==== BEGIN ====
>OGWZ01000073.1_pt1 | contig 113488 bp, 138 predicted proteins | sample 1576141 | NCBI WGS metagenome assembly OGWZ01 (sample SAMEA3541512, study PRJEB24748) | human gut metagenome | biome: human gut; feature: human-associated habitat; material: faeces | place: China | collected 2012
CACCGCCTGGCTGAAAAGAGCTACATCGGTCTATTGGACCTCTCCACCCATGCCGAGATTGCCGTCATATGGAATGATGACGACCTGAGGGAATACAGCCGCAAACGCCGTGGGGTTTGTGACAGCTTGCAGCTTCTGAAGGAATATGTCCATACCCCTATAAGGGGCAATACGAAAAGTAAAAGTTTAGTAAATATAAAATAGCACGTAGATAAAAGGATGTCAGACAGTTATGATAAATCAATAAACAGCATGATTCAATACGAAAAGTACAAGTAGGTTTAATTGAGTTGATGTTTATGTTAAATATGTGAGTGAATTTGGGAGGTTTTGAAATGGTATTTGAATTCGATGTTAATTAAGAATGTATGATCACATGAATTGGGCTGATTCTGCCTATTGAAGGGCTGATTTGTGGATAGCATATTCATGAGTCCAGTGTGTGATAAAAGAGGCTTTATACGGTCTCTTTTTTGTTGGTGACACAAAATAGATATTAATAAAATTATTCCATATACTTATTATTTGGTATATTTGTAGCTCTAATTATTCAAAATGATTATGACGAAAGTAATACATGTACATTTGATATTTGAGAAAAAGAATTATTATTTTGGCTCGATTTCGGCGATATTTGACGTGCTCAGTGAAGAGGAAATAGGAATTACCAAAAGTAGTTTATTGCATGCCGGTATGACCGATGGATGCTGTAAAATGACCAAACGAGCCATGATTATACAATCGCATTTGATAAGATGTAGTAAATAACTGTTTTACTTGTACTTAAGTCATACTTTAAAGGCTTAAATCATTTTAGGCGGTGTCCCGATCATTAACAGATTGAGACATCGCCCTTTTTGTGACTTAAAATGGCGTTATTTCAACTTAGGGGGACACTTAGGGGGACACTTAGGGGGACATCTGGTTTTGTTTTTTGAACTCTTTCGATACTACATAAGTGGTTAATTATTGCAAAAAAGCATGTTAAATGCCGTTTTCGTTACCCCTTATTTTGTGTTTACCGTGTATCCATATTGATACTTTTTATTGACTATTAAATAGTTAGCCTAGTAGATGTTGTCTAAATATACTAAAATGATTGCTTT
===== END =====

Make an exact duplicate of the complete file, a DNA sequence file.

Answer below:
>OGWZ01000073.1_pt1 | contig 113488 bp, 138 predicted proteins | sample 1576141 | NCBI WGS metagenome assembly OGWZ01 (sample SAMEA3541512, study PRJEB24748) | human gut metagenome | biome: human gut; feature: human-associated habitat; material: faeces | place: China | collected 2012
CACCGCCTGGCTGAAAAGAGCTACATCGGTCTATTGGACCTCTCCACCCATGCCGAGATTGCCGTCATATGGAATGATGACGACCTGAGGGAATACAGCCGCAAACGCCGTGGGGTTTGTGACAGCTTGCAGCTTCTGAAGGAATATGTCCATACCCCTATAAGGGGCAATACGAAAAGTAAAAGTTTAGTAAATATAAAATAGCACGTAGATAAAAGGATGTCAGACAGTTATGATAAATCAATAAACAGCATGATTCAATACGAAAAGTACAAGTAGGTTTAATTGAGTTGATGTTTATGTTAAATATGTGAGTGAATTTGGGAGGTTTTGAAATGGTATTTGAATTCGATGTTAATTAAGAATGTATGATCACATGAATTGGGCTGATTCTGCCTATTGAAGGGCTGATTTGTGGATAGCATATTCATGAGTCCAGTGTGTGATAAAAGAGGCTTTATACGGTCTCTTTTTTGTTGGTGACACAAAATAGATATTAATAAAATTATTCCATATACTTATTATTTGGTATATTTGTAGCTCTAATTATTCAAAATGATTATGACGAAAGTAATACATGTACATTTGATATTTGAGAAAAAGAATTATTATTTTGGCTCGATTTCGGCGATATTTGACGTGCTCAGTGAAGAGGAAATAGGAATTACCAAAAGTAGTTTATTGCATGCCGGTATGACCGATGGATGCTGTAAAATGACCAAACGAGCCATGATTATACAATCGCATTTGATAAGATGTAGTAAATAACTGTTTTACTTGTACTTAAGTCATACTTTAAAGGCTTAAATCATTTTAGGCGGTGTCCCGATCATTAACAGATTGAGACATCGCCCTTTTTGTGACTTAAAATGGCGTTATTTCAACTTAGGGGGACACTTAGGGGGACACTTAGGGGGACATCTGGTTTTGTTTTTTGAACTCTTTCGATACTACATAAGTGGTTAATTATTGCAAAAAAGCATGTTAAATGCCGTTTTCGTTACCCCTTATTTTGTGTTTACCGTGTATCCATATTGATACTTTTTATTGACTATTAAATAGTTAGCCTAGTAGATGTTGTCTAAATATACTAAAATGATTGCTTT